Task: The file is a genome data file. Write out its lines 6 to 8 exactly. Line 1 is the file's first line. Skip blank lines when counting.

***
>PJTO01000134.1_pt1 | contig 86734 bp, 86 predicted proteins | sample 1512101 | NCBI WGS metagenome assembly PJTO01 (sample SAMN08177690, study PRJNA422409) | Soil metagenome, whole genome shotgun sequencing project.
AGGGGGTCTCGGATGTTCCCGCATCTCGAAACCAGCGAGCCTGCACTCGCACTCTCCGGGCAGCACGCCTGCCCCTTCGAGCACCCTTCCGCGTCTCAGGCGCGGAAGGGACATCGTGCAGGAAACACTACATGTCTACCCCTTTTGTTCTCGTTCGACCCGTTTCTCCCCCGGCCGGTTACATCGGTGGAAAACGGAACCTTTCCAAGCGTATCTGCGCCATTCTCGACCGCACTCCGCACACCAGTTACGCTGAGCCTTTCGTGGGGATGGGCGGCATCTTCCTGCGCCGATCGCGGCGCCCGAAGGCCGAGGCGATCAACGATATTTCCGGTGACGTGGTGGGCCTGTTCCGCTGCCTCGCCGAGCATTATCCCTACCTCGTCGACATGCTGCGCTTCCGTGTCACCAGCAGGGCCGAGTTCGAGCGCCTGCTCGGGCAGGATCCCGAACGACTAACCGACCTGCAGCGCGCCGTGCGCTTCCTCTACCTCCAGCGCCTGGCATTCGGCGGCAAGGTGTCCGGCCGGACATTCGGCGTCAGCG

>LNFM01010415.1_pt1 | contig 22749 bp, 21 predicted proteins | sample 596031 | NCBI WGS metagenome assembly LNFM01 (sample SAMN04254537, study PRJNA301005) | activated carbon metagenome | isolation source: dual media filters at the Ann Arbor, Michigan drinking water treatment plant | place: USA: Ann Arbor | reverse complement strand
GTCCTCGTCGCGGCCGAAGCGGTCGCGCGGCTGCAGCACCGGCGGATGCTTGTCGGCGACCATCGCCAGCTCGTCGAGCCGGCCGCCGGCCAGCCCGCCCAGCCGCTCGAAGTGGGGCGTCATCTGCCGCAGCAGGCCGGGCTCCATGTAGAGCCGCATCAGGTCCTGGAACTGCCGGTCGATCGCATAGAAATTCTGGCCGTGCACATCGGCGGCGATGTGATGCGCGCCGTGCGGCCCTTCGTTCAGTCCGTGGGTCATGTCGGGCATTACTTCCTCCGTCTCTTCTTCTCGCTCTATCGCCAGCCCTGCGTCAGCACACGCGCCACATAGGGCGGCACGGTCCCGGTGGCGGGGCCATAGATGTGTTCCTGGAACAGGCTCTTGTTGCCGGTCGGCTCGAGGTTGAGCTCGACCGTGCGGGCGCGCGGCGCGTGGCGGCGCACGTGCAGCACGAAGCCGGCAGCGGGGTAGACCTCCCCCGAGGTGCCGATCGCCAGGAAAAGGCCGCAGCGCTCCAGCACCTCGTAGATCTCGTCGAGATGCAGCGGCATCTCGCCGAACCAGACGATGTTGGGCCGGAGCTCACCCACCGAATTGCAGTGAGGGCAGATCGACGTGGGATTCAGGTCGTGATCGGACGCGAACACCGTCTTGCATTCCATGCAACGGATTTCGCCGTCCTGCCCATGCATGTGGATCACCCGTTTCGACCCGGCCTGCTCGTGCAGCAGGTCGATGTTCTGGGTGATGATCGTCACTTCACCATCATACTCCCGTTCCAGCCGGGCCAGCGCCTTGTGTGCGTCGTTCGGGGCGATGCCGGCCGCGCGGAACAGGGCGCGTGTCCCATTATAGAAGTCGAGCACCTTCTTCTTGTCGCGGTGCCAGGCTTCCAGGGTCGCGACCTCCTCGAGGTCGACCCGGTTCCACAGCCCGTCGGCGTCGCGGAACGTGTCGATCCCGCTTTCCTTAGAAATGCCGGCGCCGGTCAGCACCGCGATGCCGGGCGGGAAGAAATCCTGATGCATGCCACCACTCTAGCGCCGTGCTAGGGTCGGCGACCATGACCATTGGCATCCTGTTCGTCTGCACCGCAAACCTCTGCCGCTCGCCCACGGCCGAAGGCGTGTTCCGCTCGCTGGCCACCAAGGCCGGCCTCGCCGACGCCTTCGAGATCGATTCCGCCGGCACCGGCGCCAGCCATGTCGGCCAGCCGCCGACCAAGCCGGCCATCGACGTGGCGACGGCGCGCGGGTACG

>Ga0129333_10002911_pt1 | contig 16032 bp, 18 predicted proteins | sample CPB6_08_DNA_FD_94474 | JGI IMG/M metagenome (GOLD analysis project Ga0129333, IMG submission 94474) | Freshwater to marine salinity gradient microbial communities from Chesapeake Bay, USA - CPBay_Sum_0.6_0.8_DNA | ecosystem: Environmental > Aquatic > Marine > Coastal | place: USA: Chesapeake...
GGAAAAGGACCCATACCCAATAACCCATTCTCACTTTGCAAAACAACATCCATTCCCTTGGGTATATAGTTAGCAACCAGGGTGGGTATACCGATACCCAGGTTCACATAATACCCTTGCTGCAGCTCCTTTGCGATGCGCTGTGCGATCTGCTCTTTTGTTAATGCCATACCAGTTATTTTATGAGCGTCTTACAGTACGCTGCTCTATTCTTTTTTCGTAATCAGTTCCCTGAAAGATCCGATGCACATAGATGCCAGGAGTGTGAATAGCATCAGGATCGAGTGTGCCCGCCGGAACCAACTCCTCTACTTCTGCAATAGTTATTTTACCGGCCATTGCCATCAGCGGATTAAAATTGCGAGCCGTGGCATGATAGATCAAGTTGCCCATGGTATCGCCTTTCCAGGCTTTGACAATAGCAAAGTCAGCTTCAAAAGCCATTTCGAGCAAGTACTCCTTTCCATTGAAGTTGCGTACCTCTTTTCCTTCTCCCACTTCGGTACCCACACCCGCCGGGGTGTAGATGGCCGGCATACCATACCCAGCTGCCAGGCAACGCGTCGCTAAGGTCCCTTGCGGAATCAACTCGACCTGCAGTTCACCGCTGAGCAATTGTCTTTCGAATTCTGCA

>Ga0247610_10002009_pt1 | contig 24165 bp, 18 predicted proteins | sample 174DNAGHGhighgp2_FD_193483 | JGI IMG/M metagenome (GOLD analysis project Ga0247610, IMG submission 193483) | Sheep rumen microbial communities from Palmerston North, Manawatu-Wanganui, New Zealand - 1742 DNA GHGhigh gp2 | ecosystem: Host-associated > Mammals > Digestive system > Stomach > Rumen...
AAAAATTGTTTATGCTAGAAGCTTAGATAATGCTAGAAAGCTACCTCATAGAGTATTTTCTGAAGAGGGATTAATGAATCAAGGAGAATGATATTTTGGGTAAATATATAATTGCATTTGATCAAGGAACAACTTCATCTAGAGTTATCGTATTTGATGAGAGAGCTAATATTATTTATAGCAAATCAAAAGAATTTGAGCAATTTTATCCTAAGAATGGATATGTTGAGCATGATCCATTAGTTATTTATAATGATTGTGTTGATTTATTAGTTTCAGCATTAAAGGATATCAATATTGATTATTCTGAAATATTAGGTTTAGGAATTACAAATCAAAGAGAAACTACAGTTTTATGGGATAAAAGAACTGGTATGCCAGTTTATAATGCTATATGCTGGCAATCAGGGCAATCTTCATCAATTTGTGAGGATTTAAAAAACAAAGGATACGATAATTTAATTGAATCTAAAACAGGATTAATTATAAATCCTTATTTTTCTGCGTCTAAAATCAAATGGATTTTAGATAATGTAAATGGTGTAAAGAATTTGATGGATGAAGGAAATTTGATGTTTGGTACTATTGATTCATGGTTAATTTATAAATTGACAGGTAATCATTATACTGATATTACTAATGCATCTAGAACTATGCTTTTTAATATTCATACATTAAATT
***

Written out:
GGAAAAGGACCCATACCCAATAACCCATTCTCACTTTGCAAAACAACATCCATTCCCTTGGGTATATAGTTAGCAACCAGGGTGGGTATACCGATACCCAGGTTCACATAATACCCTTGCTGCAGCTCCTTTGCGATGCGCTGTGCGATCTGCTCTTTTGTTAATGCCATACCAGTTATTTTATGAGCGTCTTACAGTACGCTGCTCTATTCTTTTTTCGTAATCAGTTCCCTGAAAGATCCGATGCACATAGATGCCAGGAGTGTGAATAGCATCAGGATCGAGTGTGCCCGCCGGAACCAACTCCTCTACTTCTGCAATAGTTATTTTACCGGCCATTGCCATCAGCGGATTAAAATTGCGAGCCGTGGCATGATAGATCAAGTTGCCCATGGTATCGCCTTTCCAGGCTTTGACAATAGCAAAGTCAGCTTCAAAAGCCATTTCGAGCAAGTACTCCTTTCCATTGAAGTTGCGTACCTCTTTTCCTTCTCCCACTTCGGTACCCACACCCGCCGGGGTGTAGATGGCCGGCATACCATACCCAGCTGCCAGGCAACGCGTCGCTAAGGTCCCTTGCGGAATCAACTCGACCTGCAGTTCACCGCTGAGCAATTGTCTTTCGAATTCTGCA

>Ga0247610_10002009_pt1 | contig 24165 bp, 18 predicted proteins | sample 174DNAGHGhighgp2_FD_193483 | JGI IMG/M metagenome (GOLD analysis project Ga0247610, IMG submission 193483) | Sheep rumen microbial communities from Palmerston North, Manawatu-Wanganui, New Zealand - 1742 DNA GHGhigh gp2 | ecosystem: Host-associated > Mammals > Digestive system > Stomach > Rumen...
AAAAATTGTTTATGCTAGAAGCTTAGATAATGCTAGAAAGCTACCTCATAGAGTATTTTCTGAAGAGGGATTAATGAATCAAGGAGAATGATATTTTGGGTAAATATATAATTGCATTTGATCAAGGAACAACTTCATCTAGAGTTATCGTATTTGATGAGAGAGCTAATATTATTTATAGCAAATCAAAAGAATTTGAGCAATTTTATCCTAAGAATGGATATGTTGAGCATGATCCATTAGTTATTTATAATGATTGTGTTGATTTATTAGTTTCAGCATTAAAGGATATCAATATTGATTATTCTGAAATATTAGGTTTAGGAATTACAAATCAAAGAGAAACTACAGTTTTATGGGATAAAAGAACTGGTATGCCAGTTTATAATGCTATATGCTGGCAATCAGGGCAATCTTCATCAATTTGTGAGGATTTAAAAAACAAAGGATACGATAATTTAATTGAATCTAAAACAGGATTAATTATAAATCCTTATTTTTCTGCGTCTAAAATCAAATGGATTTTAGATAATGTAAATGGTGTAAAGAATTTGATGGATGAAGGAAATTTGATGTTTGGTACTATTGATTCATGGTTAATTTATAAATTGACAGGTAATCATTATACTGATATTACTAATGCATCTAGAACTATGCTTTTTAATATTCATACATTAAATT